“We each hold the ability within us to be a hero.  But doing this requires us to face the shadows.  It’s not all glory, standing ovations, and victorious celebrations for heroes.  To live a heroic life, one must be able to push through the shadow side.”

Heather Penny, Ph.D.

When’s the last time you witnessed heroic action? 

It could be an extraordinary feat like a firefighter risking their life to save others or a police officer running toward danger as the rest of us run away from it.  It could be an everyday choice to live fully present as a teacher committed to inspiring their students or a leader who bravely mentors a culture change within their organization day-after-day. 
 
We know that heroes come in all shapes and sizes and don’t wear capes. 
 
Webster describes a Hero as being a person admired for achievements and noble qualities; one who shows great courage.
 
Everyone wants to be a hero, right?  We see this innate desire in our young children.  Pretending to save the world with capes and weapons of choice as they right wrongs, save damsels in distress and confront villains.  It’s deep in our human DNA. 
 
When my children were young, I watched my son heroically fight for his sister as she froze in terror staring at a huge spider scurrying across our living room floor.  Seeing the horror on her face (it was a rather large spider), he sprang into action grabbing the nearest object—a laundry basket.  With all the courage he could muster and running on pure adrenaline, he smashed it repeatedly up and down on the poor little 8-legged creature, yelling some sort of warrior cry at the top of his lungs.  It was rather impressive to see him rise so courageously.  And all this happened within a split second—it was a 7-year-old coming to the rescue of his terrified big sister.  In a moment of quick decision, he acted heroically.  I was proud of his instinct to help even though he himself was scared of spiders.  It was courageous and it was noble.  Heroic. 
 
It is still a favorite story we share even now in their teenage years that highlight Luke’s initiative and care for those he loves.  I love this about him.  And I want him to remember always that this is in him.  Because it is this strength of spirit that will help him rise strong when he needs it.  Sadly, I know that it will also get challenged and even crushed by the broken world we live in. 
 
What happens along the way?  When do we lose that heroic spirit to come through for those we love?  For those we live and work with?  To respond with immediate confidence and optimism that we can conqueror whatever challenges are set before us? 
 
I want my son to hang onto what is true about him by preparing him for the challenge to come. 
 
Because all heroes are tested. 
 
As we grow up, things aren’t quite as simple.  Doing heroic actions can sometimes backfire.
 
Life happens, right?  And here’s the shadow side of what heroes (people who are committed to living courageously and nobly as they confront challenges) experience:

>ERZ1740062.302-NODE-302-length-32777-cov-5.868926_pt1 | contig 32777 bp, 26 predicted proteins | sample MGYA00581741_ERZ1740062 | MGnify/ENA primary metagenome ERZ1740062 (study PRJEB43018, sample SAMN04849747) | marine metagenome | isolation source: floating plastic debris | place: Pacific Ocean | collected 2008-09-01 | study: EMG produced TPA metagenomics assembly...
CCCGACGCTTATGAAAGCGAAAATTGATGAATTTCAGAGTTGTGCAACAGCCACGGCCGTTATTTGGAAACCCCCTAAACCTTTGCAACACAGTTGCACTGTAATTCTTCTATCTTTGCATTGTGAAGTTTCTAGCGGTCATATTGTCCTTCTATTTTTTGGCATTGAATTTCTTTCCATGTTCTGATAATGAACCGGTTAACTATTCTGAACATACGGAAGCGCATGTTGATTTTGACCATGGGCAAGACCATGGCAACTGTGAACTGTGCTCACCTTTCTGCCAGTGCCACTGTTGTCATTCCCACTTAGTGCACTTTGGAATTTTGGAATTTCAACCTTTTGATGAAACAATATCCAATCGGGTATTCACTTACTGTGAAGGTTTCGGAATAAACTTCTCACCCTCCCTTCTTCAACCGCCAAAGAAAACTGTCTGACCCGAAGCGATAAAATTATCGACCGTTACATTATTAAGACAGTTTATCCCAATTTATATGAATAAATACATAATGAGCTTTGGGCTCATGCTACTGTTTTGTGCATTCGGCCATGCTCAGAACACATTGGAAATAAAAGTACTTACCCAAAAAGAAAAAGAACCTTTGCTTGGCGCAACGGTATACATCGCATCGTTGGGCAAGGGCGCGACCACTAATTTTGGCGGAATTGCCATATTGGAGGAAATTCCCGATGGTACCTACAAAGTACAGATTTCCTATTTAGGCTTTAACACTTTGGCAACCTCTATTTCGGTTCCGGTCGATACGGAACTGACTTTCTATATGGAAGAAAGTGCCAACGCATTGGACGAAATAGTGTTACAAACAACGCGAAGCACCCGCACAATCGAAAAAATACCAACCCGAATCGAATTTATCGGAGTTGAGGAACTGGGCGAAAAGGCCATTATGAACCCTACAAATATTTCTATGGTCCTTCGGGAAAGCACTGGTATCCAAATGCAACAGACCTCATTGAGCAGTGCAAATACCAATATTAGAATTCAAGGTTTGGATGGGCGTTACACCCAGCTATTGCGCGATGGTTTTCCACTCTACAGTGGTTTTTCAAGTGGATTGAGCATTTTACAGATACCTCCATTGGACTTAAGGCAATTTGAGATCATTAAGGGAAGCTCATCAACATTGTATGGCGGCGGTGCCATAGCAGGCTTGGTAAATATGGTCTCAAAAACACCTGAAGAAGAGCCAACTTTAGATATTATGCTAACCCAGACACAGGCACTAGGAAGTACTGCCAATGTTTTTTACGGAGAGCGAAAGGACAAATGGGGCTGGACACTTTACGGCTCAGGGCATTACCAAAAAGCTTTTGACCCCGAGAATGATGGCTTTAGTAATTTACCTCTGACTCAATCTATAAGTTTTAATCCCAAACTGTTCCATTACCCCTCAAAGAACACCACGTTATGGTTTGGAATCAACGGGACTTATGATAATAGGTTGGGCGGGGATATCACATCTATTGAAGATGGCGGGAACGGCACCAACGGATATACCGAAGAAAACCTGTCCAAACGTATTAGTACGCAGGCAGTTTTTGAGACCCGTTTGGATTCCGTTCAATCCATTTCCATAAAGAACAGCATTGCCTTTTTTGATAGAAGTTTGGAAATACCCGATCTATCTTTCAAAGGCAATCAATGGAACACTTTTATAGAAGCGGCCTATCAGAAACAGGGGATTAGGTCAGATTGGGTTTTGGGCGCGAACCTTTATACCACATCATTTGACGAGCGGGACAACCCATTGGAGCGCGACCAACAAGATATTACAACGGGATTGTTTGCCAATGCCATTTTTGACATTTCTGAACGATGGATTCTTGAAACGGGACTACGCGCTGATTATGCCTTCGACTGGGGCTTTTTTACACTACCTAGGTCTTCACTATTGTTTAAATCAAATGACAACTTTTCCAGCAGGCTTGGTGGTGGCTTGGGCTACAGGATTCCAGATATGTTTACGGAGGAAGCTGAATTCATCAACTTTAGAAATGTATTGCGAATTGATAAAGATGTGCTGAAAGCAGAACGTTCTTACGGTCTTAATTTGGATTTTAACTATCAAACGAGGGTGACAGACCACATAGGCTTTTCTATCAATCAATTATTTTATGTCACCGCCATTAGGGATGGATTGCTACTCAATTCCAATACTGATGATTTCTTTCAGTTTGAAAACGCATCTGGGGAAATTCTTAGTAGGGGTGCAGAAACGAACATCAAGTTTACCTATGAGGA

• Loneliness – as they are the only one stepping out and taking the necessary risk.
  • Asynchrony – this means feeling out-of-sync with the majority of what others are doing.
  • Ridicule – as their perspective differs from the majority.
  • Being Misunderstood – as they attempt to explain or model a new type of thinking, behavior or action. 
  • Fear – of failing or making a fool of themselves.

 We are never guaranteed that it will end with cheering, clapping and people singing songs about us.  Heroic behavior requires something from us.  RISK.  More specifically risking as you face loneliness, asynchrony, fear, ridicule and being misunderstood.  And knowing that there is no guarantee of success.  It is an inner strength to face these hard emotions and still show up to do what you know you must. 
 
Perhaps it’s having the hard conversation with a colleague, perhaps it’s holding your team accountable even when you know they won’t like it, perhaps it’s telling your teenage son or daughter some hard truth they don’t want to hear.  It’s about having the courage to face the shadow side that comes with standing alone and stepping out.  Whether it is with one person or with a group.  It is embracing the uncomfortable feelings you experience as you risk trying something new.  Knowing this is the shadow side of heroism.  Enduring ridicule for thinking differently as you risk being misunderstood for venturing out.  And facing down your fears to do what you know you need to do.  What only you can do.  What you know deep down you are made to do.  This is heroic behavior.
 
As we mature, we still get to embrace opportunities that require nobility and courage.  We each hold the ability within us to be a hero.  But doing this requires us to face the shadows.  It’s not all glory, standing ovations, and victorious celebrations for heroes.  To live a heroic life, one must be able to push through the shadow side. 
 
I have found that having clarity on the shadow side of what it means to be a hero helps prepare you for the moment (and I promise you, this moment will come) when you have to decide how you will respond.  Will you be noble and courageous?   
 
So, the next time you’re feeling some of these uncomfortable emotions, ask yourself, “Am I trying to do something heroic?”  If the answer is yes, well done.  Keep pushing through knowing you will be able to look at yourself in the mirror at the end of the day proud of who you are choosing to become. 
 
Cheering on all the heroes I see and work with who are daring to live courageous, noble lives.
 
My heart is with you and for you,